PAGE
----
Abstract

Background: There is a documented overuse of C-sections (CS) in the United States. The majority of research surrounding CS overuse focuses on the physician’s role, location (state, city, hospital), hospital policies, and the reason why the CS is being performed. Little research focuses on the nurse’s influence on CS outcomes, although nurses spend the longest amount of time with the patient. Methods: Data for this literature review examined 13 research articles between 1992 to present, exploring factors relating to the overuse of CS, specifically, data relating to the correlation between CS and the nurse’s role. Results: Recent research has shown that factors such as short staffing affect nursing care provided to patients. Likewise, a nurse’s attitude towards patient care has influenced the level of attention and advocacy patients receive regarding CS. Experience level of nurses can also influence the outcome of CS deliveries. For example, experienced nurses showed higher CS rates among patients and were less likely to utilize therapeutic amounts of oxytocin during labor compared to newer nurses. Conclusion: The nurse’s influence also has implications on the outcome of CS delivery and requires further research. As the main advocate for patients, understanding how the nurse can help avoid unnecessary CS procedures is of great importance.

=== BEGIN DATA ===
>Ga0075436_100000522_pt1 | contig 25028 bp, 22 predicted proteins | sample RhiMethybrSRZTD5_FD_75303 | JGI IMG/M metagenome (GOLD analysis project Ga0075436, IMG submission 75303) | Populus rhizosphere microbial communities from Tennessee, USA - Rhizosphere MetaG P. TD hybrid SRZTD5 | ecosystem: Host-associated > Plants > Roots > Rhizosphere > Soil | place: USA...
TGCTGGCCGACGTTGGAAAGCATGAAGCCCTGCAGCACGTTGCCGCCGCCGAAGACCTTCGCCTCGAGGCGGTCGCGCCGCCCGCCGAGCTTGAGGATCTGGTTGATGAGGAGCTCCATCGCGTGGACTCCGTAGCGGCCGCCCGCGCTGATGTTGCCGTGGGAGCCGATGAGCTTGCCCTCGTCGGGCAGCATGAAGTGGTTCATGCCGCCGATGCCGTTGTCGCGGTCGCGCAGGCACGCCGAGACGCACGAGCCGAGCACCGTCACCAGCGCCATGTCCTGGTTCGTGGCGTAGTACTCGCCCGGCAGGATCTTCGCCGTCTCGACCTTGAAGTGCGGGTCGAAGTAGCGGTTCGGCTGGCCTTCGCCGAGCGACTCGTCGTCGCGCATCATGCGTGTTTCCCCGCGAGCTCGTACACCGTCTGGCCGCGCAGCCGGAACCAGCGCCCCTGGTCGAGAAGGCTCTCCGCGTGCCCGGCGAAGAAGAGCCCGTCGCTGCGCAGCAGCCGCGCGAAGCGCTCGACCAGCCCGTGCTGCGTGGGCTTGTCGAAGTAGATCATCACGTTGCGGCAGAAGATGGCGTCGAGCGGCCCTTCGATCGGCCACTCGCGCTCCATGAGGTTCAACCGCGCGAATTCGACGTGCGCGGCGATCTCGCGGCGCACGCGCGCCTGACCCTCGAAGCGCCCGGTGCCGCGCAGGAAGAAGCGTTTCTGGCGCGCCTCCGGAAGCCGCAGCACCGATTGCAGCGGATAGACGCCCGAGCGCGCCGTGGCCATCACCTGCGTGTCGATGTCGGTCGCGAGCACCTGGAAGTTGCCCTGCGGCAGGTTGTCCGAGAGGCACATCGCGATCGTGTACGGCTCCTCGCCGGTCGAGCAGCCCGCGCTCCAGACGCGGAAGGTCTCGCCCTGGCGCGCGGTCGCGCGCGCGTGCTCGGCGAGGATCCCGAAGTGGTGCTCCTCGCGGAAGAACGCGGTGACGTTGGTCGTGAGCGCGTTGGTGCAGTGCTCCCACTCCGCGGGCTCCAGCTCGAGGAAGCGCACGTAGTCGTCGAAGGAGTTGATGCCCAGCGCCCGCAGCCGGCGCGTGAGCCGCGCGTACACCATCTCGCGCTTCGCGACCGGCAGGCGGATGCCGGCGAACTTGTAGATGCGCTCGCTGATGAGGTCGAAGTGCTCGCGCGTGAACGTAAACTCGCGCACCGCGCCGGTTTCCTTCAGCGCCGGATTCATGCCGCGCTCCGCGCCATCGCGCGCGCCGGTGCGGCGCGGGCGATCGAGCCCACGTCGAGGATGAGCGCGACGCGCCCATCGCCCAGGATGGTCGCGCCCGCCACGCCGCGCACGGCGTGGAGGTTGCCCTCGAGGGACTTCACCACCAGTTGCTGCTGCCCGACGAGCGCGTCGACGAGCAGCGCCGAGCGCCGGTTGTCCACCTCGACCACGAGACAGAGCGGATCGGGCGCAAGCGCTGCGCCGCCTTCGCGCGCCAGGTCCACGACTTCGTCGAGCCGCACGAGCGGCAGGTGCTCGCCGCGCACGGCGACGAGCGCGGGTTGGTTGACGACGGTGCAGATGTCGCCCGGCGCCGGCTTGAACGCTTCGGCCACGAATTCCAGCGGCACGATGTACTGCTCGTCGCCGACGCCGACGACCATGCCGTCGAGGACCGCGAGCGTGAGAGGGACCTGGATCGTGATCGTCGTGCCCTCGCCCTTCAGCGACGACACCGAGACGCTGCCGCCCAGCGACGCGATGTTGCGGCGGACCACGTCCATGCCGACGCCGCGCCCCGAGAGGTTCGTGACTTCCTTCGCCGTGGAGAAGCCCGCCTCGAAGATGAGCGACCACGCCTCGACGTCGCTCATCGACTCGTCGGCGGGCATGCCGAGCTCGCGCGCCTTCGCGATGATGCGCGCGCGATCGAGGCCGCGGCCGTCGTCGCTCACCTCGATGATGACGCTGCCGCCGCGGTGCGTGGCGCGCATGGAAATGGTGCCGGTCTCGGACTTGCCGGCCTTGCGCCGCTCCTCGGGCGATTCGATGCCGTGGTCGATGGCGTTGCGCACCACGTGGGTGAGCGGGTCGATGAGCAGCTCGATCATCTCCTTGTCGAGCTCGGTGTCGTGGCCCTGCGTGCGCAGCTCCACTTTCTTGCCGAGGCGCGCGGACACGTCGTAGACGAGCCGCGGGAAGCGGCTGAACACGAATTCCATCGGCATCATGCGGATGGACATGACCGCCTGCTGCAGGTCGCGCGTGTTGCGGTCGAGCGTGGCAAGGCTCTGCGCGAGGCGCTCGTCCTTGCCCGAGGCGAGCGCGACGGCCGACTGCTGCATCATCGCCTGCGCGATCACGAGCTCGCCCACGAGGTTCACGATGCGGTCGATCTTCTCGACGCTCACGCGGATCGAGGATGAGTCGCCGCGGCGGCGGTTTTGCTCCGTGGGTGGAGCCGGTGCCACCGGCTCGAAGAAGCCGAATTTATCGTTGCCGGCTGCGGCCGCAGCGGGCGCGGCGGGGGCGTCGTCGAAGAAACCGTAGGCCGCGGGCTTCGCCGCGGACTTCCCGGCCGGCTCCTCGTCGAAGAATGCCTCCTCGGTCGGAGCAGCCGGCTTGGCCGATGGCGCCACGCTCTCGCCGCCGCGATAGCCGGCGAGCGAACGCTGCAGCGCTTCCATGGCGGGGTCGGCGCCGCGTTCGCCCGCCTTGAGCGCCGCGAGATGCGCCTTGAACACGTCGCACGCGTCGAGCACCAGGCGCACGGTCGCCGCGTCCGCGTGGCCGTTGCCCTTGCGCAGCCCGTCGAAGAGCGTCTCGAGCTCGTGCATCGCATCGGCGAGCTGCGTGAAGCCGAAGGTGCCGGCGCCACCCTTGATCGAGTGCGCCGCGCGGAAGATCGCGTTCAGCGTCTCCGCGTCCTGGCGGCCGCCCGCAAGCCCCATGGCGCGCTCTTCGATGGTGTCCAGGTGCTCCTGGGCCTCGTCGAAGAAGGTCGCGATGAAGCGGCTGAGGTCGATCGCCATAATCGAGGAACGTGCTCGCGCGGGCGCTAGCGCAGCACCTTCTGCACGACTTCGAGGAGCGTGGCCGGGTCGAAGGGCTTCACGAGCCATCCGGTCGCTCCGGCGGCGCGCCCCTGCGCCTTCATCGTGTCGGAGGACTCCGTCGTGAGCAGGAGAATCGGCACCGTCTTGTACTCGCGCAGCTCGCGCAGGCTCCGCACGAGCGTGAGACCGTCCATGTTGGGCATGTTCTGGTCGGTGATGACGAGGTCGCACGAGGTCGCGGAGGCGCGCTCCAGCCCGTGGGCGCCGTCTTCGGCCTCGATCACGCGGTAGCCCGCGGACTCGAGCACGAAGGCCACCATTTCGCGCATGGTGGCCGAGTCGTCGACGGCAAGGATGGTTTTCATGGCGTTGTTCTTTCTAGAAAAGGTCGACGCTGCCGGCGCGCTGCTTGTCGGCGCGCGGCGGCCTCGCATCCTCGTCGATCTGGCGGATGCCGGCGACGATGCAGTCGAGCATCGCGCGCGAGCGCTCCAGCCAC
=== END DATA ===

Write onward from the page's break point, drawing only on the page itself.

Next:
Thesis Completion

2022

Semester

Spring

Thesis Chair

Bushy, Angeline

Degree

Bachelor of Science in Nursing (B.S.N.)

College

College of Nursing

Department

Nursing

Language

English

Access Status

Open Access

Release Date

5-1-2022

Restricted to the UCF community until 5-1-2022; it will then be open access.

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